The earliest attempts at treatment in prostate cancer history were essentially designed to remove urinary obstruction through surgery. It was tried in the 1890’s to remove the testes in the treatment of prostate cancer; however these attempts met with little success. A more successful treatment was the removal of the entire prostate gland, known as radical perineal prostatectomy, first developed in 1904. However this could lead to problems in penile function, and so other treatments continued to be sought after.
At the turn of the twentieth century one of the treatments developed not only for prostate cancer but cancer in general was that of radiation therapy. Ideas of using radiation to treat cancers began to develop with the discovery of x-rays in 1895 by Wilhelm Conrad Rontgen. Early on Rontgen saw potential in using these x-rays as a powerful tool in the treatment of cancer.
Radiation treatment continued to develop thanks to the work of Marie Curie, with her discovery of the radioactive elements of polonium and radium. Radium implants were used in the early 20th century to treat prostate cancer, and is the first form of radiation treatment used in prostate cancer history.
Another important development in the world of prostate cancer history came from Canadian scientist Charles B. Huggins in 1941. He discovered that the estrogen could be used to control the testosterone naturally present in men and in fact control the growth of the prostate cancer. It was the first time that it was realized hormones could be used to control the growth of some cancers and Huggins won the Nobel Prize for his discovery in 1966.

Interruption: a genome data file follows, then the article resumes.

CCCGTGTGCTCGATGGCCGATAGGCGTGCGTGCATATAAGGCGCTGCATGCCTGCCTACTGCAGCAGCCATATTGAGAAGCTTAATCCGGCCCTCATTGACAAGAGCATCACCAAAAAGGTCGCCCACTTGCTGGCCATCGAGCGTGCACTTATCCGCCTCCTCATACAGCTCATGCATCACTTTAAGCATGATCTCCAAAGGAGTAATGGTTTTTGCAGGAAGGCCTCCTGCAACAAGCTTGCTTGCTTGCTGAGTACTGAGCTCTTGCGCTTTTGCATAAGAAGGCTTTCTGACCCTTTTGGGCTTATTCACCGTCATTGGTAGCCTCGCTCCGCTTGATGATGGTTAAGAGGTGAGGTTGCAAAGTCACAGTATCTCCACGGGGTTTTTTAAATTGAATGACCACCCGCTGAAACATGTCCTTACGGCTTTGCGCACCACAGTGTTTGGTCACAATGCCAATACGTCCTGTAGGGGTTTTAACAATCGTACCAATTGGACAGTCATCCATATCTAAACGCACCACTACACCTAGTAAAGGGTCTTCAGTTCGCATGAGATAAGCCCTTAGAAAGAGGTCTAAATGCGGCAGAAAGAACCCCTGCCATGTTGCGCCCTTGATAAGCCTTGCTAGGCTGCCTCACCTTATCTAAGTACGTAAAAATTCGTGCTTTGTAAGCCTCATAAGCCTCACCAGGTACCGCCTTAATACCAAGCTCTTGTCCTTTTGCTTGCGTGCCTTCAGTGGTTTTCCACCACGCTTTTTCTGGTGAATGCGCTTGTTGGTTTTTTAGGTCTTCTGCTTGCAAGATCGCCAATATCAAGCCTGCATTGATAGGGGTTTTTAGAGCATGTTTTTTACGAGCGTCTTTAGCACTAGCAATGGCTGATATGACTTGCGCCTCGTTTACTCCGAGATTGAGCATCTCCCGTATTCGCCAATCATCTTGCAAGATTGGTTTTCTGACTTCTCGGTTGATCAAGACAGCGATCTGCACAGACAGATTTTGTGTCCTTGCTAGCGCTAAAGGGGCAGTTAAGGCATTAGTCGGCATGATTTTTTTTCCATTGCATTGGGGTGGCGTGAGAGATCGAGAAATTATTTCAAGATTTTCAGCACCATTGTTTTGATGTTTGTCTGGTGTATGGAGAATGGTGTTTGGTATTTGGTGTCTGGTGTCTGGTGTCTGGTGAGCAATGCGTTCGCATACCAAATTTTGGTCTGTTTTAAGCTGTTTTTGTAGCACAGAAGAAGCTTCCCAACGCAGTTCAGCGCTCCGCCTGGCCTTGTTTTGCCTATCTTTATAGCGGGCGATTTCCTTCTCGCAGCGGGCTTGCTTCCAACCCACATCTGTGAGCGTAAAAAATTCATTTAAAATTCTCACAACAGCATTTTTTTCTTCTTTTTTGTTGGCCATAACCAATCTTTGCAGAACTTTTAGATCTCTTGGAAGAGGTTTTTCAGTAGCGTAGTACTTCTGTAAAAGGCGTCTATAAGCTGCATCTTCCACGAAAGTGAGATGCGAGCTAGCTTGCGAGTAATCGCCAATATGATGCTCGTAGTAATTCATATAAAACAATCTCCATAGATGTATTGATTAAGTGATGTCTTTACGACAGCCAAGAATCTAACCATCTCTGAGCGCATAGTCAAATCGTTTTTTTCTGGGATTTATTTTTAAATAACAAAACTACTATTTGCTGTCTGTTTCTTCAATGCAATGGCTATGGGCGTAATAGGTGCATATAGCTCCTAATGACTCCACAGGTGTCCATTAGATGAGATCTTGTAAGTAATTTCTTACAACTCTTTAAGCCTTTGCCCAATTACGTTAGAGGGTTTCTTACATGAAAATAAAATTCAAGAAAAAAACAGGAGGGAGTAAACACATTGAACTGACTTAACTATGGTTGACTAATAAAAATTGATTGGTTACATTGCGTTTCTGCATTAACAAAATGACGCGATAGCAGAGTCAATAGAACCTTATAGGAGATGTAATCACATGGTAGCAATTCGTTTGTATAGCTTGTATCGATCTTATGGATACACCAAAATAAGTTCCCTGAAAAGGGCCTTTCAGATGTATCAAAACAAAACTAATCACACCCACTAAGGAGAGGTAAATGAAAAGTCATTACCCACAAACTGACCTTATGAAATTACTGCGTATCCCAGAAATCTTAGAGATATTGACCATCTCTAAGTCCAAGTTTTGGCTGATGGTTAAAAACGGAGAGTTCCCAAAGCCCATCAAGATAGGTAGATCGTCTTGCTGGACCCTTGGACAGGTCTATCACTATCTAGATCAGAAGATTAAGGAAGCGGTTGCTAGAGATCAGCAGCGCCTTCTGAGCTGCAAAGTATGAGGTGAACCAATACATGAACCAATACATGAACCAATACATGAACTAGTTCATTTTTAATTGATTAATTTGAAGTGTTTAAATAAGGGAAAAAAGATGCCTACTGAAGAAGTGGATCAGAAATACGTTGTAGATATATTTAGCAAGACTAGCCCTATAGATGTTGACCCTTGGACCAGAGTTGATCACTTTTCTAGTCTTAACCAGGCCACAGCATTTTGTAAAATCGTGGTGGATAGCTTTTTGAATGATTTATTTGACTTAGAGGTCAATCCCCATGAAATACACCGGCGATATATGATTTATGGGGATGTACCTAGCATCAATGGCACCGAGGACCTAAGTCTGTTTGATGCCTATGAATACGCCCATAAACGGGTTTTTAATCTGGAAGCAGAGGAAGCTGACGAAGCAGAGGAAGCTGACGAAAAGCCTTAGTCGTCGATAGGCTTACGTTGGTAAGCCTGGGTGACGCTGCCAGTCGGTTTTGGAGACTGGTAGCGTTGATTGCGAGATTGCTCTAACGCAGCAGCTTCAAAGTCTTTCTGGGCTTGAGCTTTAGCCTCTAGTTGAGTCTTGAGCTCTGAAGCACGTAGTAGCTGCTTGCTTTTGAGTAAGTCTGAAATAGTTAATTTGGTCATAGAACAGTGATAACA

This led to development of other hormone treatments for prostate cancer and other hormone-treatable cancers. Two of the most common hormone treatments used today are leuprolide and goserelin; these developments began in the late 1970’s with the discovery of the growth hormone GnRH by Andrzej W. Schally and Roger Guillemin, who both won the Nobel Prize for their own work in 1977. At the same time, the various methods of radiation therapy and chemotherapy continued to develop as well.
Throughout prostate cancer history many methods of treatment have been developed. If you have prostate cancer, the methods of treatment depend heavily on the severity of your cancer and the stage of the cancer you are currently in. A doctor will be able to best determine which treatment is right for you.
One of the keys in treating prostate cancer or any cancer is early detection. If you have a long family prostate cancer history, you are at higher risk for developing prostate cancer. The likelihood of developing prostate cancer also increases with age, particularly after you reach 50 years of age. Regular check-ups are very important in order to detect prostate cancer early and thus increase chances of successful treatment.